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Hume aiming to return better than ever after injury

James Hume kicking before his injury
Hume is expected to be out of action until February of 2025 [Getty Images]

Ulster's James Hume says he is looking to forge a "2.0 version" of himself during his recovery from injury and return to rival the appearance records of "those legends" of the province.

The 25-year-old suffered an ACL injury against Cardiff in April and is set for a lengthy spell out of action.

The resulting operation was the sixth major surgery of his career but, despite the string of injuries, he is nearing a century of caps for his province.

"Every time I get injured, it is not due to a weakness, it has just happened," he told BBC Radio Ulster's 'Sportsound' programme.

"Maybe it is bad luck. I've managed to still get 97 caps for Ulster in between. That makes it a bit more bearable, but I want to get back and up to where those legends of Ulster are."

Before his latest setback, Hume had been enjoying a return to form after the lingering impact of the groin injury sustained on Ireland's tour to New Zealand in the summer of 2022.

After winning two of his three Ireland caps from the bench during that year's Six Nations, the centre had travelled for the series seemingly in contention to start one of the Tests against the All Blacks despite Andy Farrell's wealth of options in midfield.

"That season-ending injury on the New Zealand tour, that really stunted me," he said.

"It was a nasty enough one, all three tendons off the bone.

"I was young breaking into that [Ireland squad] and that injury didn't help. Who knows what could have happened if I didn't get injured, maybe I could have played a Test.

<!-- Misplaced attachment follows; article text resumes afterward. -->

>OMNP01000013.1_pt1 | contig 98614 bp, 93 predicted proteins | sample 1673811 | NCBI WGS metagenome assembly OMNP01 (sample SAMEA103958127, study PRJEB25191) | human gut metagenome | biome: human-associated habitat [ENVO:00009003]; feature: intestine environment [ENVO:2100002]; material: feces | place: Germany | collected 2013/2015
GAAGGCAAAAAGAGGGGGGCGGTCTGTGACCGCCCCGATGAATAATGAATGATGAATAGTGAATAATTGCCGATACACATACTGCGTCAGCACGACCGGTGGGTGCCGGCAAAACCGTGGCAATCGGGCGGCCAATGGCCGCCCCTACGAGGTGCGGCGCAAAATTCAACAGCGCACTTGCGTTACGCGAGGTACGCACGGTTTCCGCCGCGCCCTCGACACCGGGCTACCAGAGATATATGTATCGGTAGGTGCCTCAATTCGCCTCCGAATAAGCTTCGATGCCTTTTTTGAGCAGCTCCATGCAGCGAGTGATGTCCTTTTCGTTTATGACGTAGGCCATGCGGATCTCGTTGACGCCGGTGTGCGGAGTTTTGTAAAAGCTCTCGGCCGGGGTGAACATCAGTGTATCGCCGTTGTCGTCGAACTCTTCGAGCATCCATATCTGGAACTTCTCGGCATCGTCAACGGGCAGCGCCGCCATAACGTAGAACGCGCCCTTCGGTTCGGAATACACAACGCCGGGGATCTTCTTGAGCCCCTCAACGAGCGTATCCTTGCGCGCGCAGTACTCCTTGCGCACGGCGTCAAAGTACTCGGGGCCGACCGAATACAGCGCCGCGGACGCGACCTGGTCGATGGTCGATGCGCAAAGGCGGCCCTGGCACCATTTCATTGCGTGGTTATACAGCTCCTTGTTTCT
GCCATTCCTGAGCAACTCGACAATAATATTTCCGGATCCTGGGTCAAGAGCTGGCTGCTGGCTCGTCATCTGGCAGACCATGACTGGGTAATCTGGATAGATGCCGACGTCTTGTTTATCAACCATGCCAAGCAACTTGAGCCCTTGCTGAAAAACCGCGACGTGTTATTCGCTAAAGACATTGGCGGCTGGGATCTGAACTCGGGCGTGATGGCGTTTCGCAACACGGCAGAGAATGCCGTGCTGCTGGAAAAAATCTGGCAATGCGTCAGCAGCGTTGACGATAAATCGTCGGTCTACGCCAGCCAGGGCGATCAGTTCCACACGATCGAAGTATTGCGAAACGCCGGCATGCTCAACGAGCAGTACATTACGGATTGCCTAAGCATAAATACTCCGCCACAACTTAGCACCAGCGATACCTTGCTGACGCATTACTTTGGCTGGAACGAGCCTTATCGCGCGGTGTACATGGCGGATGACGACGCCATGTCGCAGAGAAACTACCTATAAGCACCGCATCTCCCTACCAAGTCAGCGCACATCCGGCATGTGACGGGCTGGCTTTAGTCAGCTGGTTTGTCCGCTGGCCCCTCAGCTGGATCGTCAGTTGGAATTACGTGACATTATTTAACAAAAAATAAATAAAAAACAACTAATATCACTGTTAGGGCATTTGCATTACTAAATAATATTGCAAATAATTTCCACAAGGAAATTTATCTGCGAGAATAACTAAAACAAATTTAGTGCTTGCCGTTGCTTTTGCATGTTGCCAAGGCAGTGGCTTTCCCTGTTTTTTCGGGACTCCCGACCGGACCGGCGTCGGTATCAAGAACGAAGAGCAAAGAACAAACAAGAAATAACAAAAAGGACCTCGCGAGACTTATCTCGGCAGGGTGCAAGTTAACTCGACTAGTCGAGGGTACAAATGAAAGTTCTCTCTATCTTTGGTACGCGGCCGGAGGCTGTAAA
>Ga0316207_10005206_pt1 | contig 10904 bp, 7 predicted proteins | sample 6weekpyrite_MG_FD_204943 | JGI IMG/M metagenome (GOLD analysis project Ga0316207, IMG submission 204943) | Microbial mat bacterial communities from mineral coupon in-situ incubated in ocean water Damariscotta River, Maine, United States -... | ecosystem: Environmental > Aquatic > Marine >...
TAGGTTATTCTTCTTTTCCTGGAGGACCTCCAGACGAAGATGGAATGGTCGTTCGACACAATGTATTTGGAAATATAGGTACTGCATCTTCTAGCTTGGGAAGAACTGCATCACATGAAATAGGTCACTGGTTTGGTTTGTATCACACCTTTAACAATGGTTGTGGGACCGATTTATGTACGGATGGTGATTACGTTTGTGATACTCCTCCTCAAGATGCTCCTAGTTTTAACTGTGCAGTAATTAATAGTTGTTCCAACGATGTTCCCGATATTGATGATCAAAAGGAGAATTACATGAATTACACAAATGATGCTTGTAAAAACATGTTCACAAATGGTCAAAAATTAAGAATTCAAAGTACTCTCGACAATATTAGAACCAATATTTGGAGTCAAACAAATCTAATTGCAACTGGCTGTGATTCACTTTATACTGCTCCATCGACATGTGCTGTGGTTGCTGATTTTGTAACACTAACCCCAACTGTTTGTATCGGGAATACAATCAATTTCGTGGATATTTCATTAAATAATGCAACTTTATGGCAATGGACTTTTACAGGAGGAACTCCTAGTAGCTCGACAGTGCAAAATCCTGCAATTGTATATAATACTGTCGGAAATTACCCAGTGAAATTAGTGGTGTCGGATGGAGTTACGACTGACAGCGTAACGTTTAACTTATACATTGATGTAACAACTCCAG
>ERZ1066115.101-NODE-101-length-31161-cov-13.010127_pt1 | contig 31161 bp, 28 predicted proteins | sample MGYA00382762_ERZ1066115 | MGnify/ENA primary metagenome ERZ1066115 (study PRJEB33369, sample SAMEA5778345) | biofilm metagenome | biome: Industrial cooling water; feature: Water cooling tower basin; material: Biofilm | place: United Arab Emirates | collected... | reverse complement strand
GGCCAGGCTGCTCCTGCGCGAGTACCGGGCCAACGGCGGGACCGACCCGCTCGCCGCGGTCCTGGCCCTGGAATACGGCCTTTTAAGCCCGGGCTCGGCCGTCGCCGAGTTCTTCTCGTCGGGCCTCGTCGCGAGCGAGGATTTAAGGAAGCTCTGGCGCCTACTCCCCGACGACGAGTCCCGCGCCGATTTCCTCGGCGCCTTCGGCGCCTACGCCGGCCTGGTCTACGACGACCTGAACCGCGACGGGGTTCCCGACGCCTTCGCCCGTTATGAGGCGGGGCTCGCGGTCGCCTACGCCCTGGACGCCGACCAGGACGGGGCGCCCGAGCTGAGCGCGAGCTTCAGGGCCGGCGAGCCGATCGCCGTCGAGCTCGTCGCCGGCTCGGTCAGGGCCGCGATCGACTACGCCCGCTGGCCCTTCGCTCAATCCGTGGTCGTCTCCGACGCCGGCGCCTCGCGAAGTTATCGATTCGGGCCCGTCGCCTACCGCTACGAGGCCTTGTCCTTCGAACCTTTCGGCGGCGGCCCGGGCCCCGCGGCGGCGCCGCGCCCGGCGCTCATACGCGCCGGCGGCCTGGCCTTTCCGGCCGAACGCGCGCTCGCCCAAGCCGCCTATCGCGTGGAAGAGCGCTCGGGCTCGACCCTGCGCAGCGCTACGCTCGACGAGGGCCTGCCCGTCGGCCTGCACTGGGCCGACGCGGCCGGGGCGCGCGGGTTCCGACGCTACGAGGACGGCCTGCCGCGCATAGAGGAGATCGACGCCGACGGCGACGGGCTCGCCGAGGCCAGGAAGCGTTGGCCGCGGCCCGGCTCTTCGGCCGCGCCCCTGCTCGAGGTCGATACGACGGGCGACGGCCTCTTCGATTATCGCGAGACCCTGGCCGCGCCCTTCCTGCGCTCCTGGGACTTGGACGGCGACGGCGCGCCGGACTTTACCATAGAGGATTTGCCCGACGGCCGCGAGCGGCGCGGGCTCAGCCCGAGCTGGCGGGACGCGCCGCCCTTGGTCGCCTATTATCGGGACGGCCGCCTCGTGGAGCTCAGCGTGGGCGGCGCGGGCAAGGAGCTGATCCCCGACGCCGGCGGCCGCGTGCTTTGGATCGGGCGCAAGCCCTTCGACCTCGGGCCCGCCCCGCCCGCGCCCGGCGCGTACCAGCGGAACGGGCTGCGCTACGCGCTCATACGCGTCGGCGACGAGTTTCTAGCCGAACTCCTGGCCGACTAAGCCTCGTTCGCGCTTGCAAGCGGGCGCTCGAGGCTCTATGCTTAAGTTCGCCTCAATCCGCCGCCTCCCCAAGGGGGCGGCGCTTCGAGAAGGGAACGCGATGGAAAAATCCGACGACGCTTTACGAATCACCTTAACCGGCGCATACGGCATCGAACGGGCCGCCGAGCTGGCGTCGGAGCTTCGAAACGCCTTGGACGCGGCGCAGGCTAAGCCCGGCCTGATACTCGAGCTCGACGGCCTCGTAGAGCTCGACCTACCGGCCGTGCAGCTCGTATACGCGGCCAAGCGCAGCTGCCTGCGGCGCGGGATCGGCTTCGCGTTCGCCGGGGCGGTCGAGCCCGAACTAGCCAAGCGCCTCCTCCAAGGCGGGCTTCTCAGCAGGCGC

"I'm not going to say I should be. I thought I was pretty close in 2022 but I want to get back to that and I want to be in that 13 shirt."

'That was one thing that really scared me'

Although he did play for Ireland 'A' in November of 2022, Hume has not featured for the senior national side since with his provincial team-mate Stuart McCloskey back in favour alongside the established trio of Bundee Aki, Garry Ringrose and Robbie Henshaw.

Jamie Osborne, another centre, made his debut at full-back against South Africa in Pretoria on Saturday.

Hume, though, still maintains his international ambitions.

"That was one thing that really scared me when I got those few caps, I don't want it to be 'oh he played for Ireland that time, but it was years and years ago'.

"My ultimate goal is to create a 2.0 version of myself coming back from this knee and slowly fight my way back into that position.

"Everything happens for a reason. There's good things to learn from it and I'm just hoping when I get back from this I can carry on the way I was before.

Hume is carried off the field
Hume did not at first realise it was his ACL that he had injured [Getty Images]

Before that comes the lengthy recovery. While Hume did not initially realise the severity of his injury, he is now nine weeks after surgery yet likely will still not see the pitch for another seven months.

"I always do this thing when I get an injury of convincing myself that it's not that bad," he said.

"I was sat at the side of the pitch with the matchday doctors saying 'surely it can't be an ACL, I can do this, I can do that'.

"I had to wait to Monday for the scan and by then it was like a balloon, I could barely walk, but I was in denial the whole weekend leading up to it."

With the rest of the squad still on their pre-season break, Hume's rehab is taking place at a quiet Kingspan Stadium.

"All the boys are away on holiday and I'm in from 9am to 1pm every day with the physio just doing what I can," he added.

"It's kind of nice as well. It's part of the challenge and I'm looking forward to how it tracks on over the next few months."